It's only a couple of weeks, and lights/fires at night around the Solstice is a tradition that goes back at least 3000 years, so there's little hope of slowing it down now..... and with folks switching to LED lighting, power consumption is way down, so it's not all bad.

Problem is, around here, this season brings not only holiday lighting, but the opening of the downhill ski area about 10 miles south of me.......they run about 6 billion watts of lighting all night long, both to advertise it, and to light the hill so the snowmakers/groomers can see to work. While I applaud their efforts to be carbon-neutral - they put up a big wind generator a year ago, which makes nearly as much electricity over the year as they use during the ski season, the skyglow can reach nearly the zenith, which is not so nice........
Russ

#10 kenrenard

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Posted 21 December 2012 - 10:29 AM

I found at least locally folks turn the Christmas lights off around 10 -11 PM. I just don't understand the spotlights that all shine up in the air to light trees year round.

#11 csrlice12

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Posted 21 December 2012 - 11:24 AM

I understand the equipment aspect, but what is this "viewing" you all speak about, and what are "clear skies"?

#12 Mr. Bill

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Posted 21 December 2012 - 12:28 PM

I understand the equipment aspect, but what is this "viewing" you all speak about, and what are "clear skies"?


Agreed...I'm beginning to wonder if all the money I've invested in astronomy equipment is going to pay off in being able to use it.

Besides the issue of light pollution, there is the effect of climate change on clear skies.

:p

#13 GeneT

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Posted 27 December 2012 - 07:47 PM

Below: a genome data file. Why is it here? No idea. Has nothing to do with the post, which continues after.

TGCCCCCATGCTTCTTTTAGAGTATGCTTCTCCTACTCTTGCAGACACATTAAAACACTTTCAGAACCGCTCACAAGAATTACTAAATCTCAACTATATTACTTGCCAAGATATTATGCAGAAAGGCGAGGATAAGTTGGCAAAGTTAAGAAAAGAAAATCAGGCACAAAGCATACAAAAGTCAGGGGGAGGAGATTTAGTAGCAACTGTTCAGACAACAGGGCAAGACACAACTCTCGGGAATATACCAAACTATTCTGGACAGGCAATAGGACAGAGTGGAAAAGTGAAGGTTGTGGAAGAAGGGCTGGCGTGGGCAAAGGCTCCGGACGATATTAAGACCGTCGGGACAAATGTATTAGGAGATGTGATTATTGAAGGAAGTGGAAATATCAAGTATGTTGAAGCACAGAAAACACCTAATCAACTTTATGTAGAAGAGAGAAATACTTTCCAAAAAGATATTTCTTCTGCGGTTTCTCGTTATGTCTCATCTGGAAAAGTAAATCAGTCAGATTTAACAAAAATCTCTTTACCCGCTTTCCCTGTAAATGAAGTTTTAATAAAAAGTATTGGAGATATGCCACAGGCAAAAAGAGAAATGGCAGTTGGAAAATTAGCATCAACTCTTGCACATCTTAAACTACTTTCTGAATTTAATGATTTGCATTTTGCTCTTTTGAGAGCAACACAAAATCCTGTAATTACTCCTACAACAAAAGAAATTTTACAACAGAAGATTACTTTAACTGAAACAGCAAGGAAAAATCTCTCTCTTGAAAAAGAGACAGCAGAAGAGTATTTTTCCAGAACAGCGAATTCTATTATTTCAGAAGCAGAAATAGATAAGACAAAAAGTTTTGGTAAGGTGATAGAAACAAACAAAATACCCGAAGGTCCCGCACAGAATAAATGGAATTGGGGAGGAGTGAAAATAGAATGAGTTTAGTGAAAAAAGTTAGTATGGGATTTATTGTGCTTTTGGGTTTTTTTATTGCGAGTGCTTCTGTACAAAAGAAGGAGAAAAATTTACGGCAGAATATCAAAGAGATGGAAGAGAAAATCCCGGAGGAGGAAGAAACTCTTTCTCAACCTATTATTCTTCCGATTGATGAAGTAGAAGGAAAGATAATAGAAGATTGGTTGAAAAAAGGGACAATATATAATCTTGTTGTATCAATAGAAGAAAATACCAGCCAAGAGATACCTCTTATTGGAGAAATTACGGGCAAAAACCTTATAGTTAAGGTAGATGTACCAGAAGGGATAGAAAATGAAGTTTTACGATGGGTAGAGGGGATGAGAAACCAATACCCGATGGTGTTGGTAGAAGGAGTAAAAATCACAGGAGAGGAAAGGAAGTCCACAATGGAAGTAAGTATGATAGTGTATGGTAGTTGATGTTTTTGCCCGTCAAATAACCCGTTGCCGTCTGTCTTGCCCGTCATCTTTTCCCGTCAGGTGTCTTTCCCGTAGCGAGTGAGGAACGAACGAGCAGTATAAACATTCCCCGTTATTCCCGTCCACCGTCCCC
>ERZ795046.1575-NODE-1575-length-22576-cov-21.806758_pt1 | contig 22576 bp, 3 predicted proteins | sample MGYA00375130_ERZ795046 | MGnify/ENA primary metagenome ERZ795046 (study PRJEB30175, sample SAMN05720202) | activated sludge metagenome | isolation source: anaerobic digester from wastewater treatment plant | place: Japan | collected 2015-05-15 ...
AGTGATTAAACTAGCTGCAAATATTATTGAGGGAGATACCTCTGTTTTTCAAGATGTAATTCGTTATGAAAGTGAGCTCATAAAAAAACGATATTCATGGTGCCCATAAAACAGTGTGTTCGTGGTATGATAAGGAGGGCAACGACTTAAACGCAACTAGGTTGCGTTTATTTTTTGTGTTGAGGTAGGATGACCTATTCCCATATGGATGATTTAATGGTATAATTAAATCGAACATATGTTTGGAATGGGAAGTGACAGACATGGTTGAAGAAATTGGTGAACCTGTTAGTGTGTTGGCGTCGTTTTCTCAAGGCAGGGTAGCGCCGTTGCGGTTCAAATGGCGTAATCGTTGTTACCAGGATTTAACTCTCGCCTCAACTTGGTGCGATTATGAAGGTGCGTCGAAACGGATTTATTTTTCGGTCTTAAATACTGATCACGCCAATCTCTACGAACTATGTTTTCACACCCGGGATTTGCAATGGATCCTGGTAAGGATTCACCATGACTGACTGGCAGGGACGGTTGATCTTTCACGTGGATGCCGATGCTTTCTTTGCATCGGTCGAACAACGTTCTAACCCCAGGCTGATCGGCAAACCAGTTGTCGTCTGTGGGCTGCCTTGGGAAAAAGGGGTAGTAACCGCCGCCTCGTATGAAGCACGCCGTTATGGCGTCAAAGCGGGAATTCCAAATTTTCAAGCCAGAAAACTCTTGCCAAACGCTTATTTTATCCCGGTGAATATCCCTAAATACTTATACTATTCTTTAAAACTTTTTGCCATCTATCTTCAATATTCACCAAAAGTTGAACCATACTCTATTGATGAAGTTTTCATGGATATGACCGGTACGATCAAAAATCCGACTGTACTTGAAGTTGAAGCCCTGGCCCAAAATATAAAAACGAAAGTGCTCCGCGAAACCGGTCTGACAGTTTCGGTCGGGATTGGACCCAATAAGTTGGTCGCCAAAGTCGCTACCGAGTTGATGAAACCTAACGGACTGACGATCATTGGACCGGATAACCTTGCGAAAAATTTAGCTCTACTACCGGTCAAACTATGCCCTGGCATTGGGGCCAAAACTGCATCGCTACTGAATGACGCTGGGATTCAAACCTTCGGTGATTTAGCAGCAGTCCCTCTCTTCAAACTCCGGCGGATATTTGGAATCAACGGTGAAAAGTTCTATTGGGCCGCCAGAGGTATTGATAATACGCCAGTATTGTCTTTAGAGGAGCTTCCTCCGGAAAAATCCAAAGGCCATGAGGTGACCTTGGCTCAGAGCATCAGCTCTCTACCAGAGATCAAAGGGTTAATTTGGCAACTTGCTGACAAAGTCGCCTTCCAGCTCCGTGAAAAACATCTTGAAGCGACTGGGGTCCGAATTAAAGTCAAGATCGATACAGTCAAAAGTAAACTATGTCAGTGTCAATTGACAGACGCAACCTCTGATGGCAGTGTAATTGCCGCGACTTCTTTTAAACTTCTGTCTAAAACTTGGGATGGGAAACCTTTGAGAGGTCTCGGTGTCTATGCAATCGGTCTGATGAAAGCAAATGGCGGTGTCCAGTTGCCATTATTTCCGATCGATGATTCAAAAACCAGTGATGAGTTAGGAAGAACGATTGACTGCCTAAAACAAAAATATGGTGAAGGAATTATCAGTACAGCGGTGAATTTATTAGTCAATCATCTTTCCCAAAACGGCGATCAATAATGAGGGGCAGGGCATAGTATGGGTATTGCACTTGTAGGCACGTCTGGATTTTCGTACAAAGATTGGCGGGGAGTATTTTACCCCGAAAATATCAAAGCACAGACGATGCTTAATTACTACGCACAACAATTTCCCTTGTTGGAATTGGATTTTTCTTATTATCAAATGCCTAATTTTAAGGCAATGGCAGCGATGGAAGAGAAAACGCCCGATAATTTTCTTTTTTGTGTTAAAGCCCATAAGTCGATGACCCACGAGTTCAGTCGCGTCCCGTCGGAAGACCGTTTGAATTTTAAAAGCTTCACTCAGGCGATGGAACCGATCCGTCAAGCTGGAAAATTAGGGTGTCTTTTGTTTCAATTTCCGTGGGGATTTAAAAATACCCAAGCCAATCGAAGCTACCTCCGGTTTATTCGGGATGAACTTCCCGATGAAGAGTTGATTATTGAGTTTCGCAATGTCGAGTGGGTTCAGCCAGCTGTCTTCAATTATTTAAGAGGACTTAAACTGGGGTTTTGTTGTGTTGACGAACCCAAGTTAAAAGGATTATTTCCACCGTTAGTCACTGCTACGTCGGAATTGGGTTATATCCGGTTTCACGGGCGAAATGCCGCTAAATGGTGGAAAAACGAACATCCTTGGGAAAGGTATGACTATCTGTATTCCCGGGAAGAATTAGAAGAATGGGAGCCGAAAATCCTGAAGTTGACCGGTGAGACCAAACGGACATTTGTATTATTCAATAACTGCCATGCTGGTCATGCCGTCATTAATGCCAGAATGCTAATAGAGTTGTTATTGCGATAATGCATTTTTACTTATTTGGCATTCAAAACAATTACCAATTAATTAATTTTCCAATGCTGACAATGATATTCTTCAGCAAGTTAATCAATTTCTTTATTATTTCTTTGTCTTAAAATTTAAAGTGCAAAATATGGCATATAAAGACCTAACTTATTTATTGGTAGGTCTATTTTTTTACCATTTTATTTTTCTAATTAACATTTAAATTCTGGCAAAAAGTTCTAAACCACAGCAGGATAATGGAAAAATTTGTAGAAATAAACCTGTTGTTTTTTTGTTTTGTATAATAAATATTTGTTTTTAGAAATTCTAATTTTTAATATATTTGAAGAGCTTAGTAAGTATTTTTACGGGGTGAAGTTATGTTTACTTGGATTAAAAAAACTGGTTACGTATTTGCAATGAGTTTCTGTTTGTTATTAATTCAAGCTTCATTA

For the short time (for most) that Christmas decorations are up; I think being tolerant of others, to allow people to celebrate the Holiday, might be in order. I'm an avid observer, but I have some outside decorations up for the Holiday. It makes it much more cheerful. We have all the rest of the year to observe. :)


Home run! :woohoo:

#14 faackanders2

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Posted 28 December 2012 - 07:05 PM

I wouldn't object to outside Christmas decorations for a few weeks a year. It is just those few who have to leave outside lights on nearly all the time so they feel "safer".

:shrug:


Don't observe much between Thanksgiving and XMAS because of the lights; but it does make the family and community more cheerful. I only ask the neighbors to turn off their lights the rest of the year when I am out observing (normally first asking them if they would like to join me).

#15 evil16v

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Posted 29 December 2012 - 08:21 AM

For the short time (for most) that Christmas decorations are up; I think being tolerant of others, to allow people to celebrate the Holiday, might be in order. I'm an avid observer, but I have some outside decorations up for the Holiday. It makes it much more cheerful. We have all the rest of the year to observe. :)


Home run! :woohoo:



I'll go X3 on that.

#16 Dr Morbius

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Posted 29 December 2012 - 03:34 PM

Bah .....Humbug!